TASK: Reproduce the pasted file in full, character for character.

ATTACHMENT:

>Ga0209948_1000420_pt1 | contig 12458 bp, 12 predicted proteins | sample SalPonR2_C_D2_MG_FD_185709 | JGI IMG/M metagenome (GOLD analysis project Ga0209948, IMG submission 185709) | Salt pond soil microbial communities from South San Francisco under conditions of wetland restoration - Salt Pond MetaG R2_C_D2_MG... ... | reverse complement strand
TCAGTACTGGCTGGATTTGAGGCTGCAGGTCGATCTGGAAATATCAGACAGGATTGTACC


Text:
>Ga0209948_1000420_pt1 | contig 12458 bp, 12 predicted proteins | sample SalPonR2_C_D2_MG_FD_185709 | JGI IMG/M metagenome (GOLD analysis project Ga0209948, IMG submission 185709) | Salt pond soil microbial communities from South San Francisco under conditions of wetland restoration - Salt Pond MetaG R2_C_D2_MG... ... | reverse complement strand
TCAGTACTGGCTGGATTTGAGGCTGCAGGTCGATCTGGAAATATCAGACAGGATTGTACC